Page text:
Balance?BMJ 2010; 340 doi: https://doi.org/10.1136/bmj.c3367 (Published 23 June 2010) Cite this as: BMJ 2010;340:c3367
All rapid responses
Liam Farrell sends up creationism as ludicrously bad science,1 but it
derives at least as much from poor biblical scholarship. The
evolution/creation debate needs to be seen in context, as part of the
history of ideas, and museums and the media could contribute to public
education if they highlighted this perspective.
The two creation stories at the beginning of Genesis are clearly not
literally consistent. The first describes a six day creation (humans
appearing only on the sixth day), followed by a day of rest; this account
emanated in the sixth century BCE from the priestly writers of Judah who
had absorbed the Babylonian idea of the seven day week2 during their
exile.3 The second story describes first man, then plants, then animals,
then woman (from man’s rib) appearing in succession over an unspecified
time; this dates from around 950 BCE. The age and different provenance
of these accounts have been recognised since at least the later nineteenth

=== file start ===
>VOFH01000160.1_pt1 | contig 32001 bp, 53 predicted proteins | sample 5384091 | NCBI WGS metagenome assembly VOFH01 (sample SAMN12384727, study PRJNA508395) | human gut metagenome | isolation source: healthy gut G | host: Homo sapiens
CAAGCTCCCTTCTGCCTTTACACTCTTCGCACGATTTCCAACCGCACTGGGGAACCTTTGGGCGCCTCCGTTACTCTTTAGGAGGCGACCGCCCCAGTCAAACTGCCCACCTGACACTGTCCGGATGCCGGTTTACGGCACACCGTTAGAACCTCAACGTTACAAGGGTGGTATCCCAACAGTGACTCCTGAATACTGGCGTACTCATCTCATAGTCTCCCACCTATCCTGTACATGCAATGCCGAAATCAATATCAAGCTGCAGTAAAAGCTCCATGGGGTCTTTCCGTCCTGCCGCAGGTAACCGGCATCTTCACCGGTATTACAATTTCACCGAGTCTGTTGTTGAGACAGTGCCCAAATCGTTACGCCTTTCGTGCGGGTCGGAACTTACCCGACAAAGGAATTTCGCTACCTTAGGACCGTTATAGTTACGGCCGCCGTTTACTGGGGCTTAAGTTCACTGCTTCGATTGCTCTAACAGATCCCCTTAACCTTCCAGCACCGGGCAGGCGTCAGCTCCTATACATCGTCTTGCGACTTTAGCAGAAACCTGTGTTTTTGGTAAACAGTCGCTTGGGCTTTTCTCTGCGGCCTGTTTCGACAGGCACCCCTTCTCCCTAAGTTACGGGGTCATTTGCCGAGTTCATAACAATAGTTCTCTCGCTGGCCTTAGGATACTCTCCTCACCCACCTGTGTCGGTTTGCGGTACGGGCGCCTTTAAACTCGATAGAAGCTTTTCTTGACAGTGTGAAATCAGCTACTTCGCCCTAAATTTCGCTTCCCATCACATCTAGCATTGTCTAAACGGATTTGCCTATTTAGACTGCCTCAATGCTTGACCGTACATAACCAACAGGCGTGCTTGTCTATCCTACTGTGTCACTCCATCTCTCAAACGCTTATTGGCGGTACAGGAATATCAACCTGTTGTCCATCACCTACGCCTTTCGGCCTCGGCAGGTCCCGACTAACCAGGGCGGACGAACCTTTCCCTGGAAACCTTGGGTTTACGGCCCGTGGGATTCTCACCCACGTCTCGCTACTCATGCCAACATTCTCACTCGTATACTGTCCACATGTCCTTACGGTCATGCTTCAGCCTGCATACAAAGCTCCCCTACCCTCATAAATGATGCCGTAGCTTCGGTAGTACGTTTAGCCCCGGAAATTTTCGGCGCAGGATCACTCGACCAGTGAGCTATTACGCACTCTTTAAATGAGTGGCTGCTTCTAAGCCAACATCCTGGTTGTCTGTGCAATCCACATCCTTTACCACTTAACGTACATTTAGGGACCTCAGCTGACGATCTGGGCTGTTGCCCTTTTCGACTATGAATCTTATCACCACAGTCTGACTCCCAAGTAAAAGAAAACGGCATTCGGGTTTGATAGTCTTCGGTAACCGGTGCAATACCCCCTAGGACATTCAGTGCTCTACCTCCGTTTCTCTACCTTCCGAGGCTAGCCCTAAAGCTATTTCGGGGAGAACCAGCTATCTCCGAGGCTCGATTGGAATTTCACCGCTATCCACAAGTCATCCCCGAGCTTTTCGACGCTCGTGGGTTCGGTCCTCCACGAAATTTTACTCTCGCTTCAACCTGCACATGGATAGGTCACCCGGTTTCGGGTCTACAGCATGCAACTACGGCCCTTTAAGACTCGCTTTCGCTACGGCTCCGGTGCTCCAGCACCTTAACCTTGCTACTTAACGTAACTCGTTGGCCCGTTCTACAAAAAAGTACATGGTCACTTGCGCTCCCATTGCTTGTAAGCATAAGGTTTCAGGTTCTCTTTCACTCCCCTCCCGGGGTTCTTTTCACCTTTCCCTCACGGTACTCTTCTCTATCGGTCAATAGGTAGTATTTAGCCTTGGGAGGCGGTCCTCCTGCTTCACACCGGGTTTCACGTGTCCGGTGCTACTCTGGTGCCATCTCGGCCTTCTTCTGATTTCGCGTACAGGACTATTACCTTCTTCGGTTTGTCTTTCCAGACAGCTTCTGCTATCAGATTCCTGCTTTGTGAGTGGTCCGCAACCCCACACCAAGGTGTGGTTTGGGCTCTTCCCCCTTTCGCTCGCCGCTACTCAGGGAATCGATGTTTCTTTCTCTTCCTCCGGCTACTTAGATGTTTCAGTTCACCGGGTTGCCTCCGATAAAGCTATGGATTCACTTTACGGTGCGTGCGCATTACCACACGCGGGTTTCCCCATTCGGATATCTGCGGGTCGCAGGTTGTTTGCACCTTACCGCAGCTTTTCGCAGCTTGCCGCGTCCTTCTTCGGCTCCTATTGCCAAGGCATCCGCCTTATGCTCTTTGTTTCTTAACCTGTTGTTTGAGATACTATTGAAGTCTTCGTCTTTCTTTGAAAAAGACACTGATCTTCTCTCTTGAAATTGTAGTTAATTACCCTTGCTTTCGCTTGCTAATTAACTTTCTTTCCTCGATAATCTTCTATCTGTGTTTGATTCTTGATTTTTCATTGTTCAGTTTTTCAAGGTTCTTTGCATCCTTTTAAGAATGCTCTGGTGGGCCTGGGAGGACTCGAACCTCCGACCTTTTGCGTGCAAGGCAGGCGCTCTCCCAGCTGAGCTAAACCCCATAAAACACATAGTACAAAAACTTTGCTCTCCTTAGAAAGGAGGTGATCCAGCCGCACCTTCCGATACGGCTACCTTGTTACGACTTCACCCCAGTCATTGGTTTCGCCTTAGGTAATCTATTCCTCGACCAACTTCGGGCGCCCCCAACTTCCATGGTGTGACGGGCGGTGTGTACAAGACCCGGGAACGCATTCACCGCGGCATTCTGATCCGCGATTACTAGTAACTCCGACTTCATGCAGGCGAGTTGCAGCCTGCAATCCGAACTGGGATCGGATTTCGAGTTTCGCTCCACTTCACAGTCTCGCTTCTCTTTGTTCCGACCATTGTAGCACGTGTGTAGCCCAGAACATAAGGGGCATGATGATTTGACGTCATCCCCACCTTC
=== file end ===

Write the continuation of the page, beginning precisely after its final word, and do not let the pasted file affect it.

century, but unfortunately have not until recently been well communicated
Over the centuries, both literal and allegorical readings of the
Bible have found adherents. As well as challengers, Darwin had many
contemporary supporters in the churches, including clergy.5
Modern creationism has gathered momentum since the late nineteenth
century. In 1910 a group of American Christians issued a statement of
five fundamentals of faith (whence ‘fundamentalism’), which included their
belief in biblical ‘inerrancy’ (literal truth).3 It is within this
strand of thinking that present western biblical literalism sits.
Fundamentalism has never been universally supported across the Christian
1. Farrell L. Balance? BMJ 2010;340:c3367.
2. Duncan DE. The Calendar. Fourth Estate: London, 1998.
3. Akenson DH. Surpassing wonder: the invention of the Bible and
Talmuds. University of Chicago Press: Chicago and London, 2001.
4. Spong JS. Rescuing the Bible from fundamentalism.
HarperSanFrancisco: San Francisco, 1993
5. Desmond A & Moore J. Darwin. Michael Joseph: London,
Competing interests: No competing interests